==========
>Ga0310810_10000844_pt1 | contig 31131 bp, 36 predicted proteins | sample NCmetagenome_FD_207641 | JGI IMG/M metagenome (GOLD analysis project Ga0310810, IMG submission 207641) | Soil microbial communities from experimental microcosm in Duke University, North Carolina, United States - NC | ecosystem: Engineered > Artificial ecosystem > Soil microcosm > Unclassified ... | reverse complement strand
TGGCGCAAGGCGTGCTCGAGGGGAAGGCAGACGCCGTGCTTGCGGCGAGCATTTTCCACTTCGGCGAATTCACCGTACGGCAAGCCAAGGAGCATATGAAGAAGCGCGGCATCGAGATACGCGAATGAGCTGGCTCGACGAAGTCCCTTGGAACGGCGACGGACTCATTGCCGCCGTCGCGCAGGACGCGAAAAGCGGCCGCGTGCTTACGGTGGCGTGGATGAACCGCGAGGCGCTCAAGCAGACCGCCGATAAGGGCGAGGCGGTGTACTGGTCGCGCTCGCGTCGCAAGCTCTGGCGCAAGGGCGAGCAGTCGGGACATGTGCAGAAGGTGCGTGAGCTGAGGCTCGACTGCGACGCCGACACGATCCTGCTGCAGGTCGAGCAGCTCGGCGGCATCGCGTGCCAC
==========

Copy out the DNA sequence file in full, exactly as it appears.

>Ga0310810_10000844_pt1 | contig 31131 bp, 36 predicted proteins | sample NCmetagenome_FD_207641 | JGI IMG/M metagenome (GOLD analysis project Ga0310810, IMG submission 207641) | Soil microbial communities from experimental microcosm in Duke University, North Carolina, United States - NC | ecosystem: Engineered > Artificial ecosystem > Soil microcosm > Unclassified ... | reverse complement strand
TGGCGCAAGGCGTGCTCGAGGGGAAGGCAGACGCCGTGCTTGCGGCGAGCATTTTCCACTTCGGCGAATTCACCGTACGGCAAGCCAAGGAGCATATGAAGAAGCGCGGCATCGAGATACGCGAATGAGCTGGCTCGACGAAGTCCCTTGGAACGGCGACGGACTCATTGCCGCCGTCGCGCAGGACGCGAAAAGCGGCCGCGTGCTTACGGTGGCGTGGATGAACCGCGAGGCGCTCAAGCAGACCGCCGATAAGGGCGAGGCGGTGTACTGGTCGCGCTCGCGTCGCAAGCTCTGGCGCAAGGGCGAGCAGTCGGGACATGTGCAGAAGGTGCGTGAGCTGAGGCTCGACTGCGACGCCGACACGATCCTGCTGCAGGTCGAGCAGCTCGGCGGCATCGCGTGCCAC